1.4. Asynchronous Query Processing

The PQexec function is adequate for submitting commands in simple synchronous applications. It has a couple of major deficiencies however:

Applications that do not like these limitations can instead use the underlying functions that PQexec is built from: PQsendQuery and PQgetResult.

Older programs that used this functionality as well as PQputline and PQputnbytes could block waiting to send data to the backend. To address that issue, the function PQsetnonblocking was added.

Old applications can neglect to use PQsetnonblocking and get the older potentially blocking behavior. Newer programs can use PQsetnonblocking to achieve a completely nonblocking connection to the backend.

Using PQsendQuery and PQgetResult solves one of PQexec's problems: If a command string contains multiple SQL commands, the results of those commands can be obtained individually. (This allows a simple form of overlapped processing, by the way: the frontend can be handling the results of one query while the backend is still working on later queries in the same command string.) However, calling PQgetResult will still cause the frontend to block until the backend completes the next SQL command. This can be avoided by proper use of three more functions:

A typical frontend using these functions will have a main loop that uses select to wait for all the conditions that it must respond to. One of the conditions will be input available from the backend, which in select's terms is readable data on the file descriptor identified by PQsocket. When the main loop detects input ready, it should call PQconsumeInput to read the input. It can then call PQisBusy, followed by PQgetResult if PQisBusy returns false (0). It can also call PQnotifies to detect NOTIFY messages (see Section 1.6).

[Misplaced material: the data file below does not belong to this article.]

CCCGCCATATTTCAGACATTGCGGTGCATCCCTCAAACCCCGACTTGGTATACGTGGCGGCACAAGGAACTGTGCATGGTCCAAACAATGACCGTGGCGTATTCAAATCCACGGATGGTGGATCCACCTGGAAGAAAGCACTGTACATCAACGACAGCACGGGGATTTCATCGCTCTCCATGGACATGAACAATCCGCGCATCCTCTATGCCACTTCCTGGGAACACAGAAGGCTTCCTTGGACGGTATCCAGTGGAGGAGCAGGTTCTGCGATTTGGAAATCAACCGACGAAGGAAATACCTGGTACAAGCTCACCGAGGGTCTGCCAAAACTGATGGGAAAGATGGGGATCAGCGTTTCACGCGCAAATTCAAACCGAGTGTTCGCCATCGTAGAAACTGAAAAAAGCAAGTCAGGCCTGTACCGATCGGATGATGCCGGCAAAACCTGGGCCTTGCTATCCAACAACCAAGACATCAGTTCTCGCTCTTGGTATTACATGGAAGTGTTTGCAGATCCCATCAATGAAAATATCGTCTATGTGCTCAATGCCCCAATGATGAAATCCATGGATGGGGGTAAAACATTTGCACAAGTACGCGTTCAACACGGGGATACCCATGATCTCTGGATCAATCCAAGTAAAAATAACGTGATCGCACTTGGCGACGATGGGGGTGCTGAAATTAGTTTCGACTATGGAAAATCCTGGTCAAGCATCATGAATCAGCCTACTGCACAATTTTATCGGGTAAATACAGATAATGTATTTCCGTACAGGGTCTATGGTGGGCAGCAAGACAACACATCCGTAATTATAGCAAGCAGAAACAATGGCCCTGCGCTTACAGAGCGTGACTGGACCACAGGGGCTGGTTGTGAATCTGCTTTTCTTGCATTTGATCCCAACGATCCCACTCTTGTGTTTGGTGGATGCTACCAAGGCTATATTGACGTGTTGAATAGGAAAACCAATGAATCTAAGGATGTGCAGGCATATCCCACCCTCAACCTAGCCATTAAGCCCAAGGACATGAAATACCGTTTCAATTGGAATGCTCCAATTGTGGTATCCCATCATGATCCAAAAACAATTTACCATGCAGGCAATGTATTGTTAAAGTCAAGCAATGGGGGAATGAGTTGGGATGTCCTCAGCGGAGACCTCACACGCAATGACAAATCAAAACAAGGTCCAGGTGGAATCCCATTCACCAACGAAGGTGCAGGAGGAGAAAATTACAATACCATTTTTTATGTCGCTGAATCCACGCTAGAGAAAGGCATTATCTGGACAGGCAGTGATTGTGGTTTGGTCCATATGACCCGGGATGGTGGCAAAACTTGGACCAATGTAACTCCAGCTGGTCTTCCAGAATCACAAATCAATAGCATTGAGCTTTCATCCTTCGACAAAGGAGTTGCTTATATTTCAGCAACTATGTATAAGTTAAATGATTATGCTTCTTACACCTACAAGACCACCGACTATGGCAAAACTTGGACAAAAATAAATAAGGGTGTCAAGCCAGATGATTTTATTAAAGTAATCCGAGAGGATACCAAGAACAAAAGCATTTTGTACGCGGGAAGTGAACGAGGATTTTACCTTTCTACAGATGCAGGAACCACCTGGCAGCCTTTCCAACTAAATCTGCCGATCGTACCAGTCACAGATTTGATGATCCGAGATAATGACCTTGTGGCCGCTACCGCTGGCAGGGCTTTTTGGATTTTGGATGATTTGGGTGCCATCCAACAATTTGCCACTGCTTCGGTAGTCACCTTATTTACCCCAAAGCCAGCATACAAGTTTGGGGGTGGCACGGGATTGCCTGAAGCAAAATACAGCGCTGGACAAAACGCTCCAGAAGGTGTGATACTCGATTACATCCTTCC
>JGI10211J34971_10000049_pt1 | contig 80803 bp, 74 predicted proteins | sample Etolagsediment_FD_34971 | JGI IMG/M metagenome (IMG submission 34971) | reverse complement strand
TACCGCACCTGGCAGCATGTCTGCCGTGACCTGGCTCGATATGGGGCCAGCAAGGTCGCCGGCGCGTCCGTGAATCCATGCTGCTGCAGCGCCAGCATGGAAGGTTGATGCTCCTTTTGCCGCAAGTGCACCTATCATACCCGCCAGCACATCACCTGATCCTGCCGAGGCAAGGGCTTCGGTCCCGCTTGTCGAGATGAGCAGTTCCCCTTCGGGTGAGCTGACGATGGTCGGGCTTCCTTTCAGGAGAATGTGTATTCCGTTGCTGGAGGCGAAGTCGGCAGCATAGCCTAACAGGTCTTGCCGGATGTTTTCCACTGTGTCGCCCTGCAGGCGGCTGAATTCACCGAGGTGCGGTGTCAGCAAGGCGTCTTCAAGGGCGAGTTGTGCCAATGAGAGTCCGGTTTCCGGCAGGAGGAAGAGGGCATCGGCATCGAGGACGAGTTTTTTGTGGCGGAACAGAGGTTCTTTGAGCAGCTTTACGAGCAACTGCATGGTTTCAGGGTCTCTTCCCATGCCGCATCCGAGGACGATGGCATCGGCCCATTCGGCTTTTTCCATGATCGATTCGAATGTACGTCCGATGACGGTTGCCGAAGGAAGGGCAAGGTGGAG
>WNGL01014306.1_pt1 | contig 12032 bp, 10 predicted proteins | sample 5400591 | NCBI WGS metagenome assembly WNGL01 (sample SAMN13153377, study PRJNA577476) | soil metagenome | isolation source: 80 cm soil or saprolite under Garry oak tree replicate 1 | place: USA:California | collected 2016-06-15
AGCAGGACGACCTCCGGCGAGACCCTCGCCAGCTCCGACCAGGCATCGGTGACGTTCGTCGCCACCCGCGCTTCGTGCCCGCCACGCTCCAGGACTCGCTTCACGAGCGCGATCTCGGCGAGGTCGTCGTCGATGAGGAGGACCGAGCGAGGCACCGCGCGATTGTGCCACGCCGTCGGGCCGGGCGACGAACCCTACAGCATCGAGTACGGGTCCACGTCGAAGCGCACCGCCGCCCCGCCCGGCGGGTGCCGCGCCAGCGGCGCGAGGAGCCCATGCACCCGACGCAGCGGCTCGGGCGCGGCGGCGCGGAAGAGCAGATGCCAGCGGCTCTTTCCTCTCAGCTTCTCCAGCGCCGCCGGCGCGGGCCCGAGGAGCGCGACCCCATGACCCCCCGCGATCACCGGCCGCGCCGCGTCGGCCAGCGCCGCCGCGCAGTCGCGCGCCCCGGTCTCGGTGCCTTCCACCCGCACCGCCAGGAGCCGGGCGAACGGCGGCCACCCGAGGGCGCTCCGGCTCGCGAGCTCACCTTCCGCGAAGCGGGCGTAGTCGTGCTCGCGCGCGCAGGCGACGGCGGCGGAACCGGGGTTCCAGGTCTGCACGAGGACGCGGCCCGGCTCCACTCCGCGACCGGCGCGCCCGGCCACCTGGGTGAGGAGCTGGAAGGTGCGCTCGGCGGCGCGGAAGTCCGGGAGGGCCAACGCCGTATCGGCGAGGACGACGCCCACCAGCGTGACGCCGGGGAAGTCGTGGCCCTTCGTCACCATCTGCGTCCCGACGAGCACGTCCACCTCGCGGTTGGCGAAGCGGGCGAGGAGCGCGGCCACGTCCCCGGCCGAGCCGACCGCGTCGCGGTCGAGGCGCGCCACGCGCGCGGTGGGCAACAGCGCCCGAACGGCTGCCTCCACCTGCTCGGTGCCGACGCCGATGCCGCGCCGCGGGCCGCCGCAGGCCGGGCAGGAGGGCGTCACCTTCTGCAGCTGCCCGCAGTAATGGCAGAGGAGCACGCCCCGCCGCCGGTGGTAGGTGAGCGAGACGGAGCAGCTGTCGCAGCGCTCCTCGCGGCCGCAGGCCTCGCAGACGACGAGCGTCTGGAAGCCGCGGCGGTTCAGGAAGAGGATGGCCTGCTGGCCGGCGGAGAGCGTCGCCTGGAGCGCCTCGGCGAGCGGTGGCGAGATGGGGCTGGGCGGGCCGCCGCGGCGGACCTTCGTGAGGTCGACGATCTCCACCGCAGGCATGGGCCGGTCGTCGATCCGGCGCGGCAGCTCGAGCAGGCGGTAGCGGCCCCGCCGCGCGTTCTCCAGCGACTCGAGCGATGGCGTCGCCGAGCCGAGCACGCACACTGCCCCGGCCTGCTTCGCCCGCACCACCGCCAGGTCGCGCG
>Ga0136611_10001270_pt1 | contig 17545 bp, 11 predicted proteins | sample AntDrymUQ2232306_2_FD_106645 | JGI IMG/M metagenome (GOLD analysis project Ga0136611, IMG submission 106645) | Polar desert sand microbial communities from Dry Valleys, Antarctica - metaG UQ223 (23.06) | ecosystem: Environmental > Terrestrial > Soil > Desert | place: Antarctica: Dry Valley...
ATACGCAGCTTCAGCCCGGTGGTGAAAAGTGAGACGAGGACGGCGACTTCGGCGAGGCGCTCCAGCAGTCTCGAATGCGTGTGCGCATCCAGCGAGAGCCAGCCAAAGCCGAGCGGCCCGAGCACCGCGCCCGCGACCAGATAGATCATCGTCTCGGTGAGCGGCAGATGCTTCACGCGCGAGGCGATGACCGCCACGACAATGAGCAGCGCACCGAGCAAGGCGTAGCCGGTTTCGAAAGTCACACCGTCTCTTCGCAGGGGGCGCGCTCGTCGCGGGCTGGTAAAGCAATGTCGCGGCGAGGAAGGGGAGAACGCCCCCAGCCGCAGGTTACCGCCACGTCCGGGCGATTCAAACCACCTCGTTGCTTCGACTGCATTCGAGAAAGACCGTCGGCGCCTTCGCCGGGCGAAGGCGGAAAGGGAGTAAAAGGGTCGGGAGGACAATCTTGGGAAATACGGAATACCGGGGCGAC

A frontend that uses PQsendQuery/PQgetResult can also attempt to cancel a command that is still being processed by the backend.

Note that if the current command is part of a transaction, cancellation will abort the whole transaction.

PQrequestCancel can safely be invoked from a signal handler. So, it is also possible to use it in conjunction with plain PQexec, if the decision to cancel can be made in a signal handler. For example, psql invokes PQrequestCancel from a SIGINT signal handler, thus allowing interactive cancellation of queries that it issues through PQexec. Note that PQrequestCancel will have no effect if the connection is not currently open or the backend is not currently processing a command.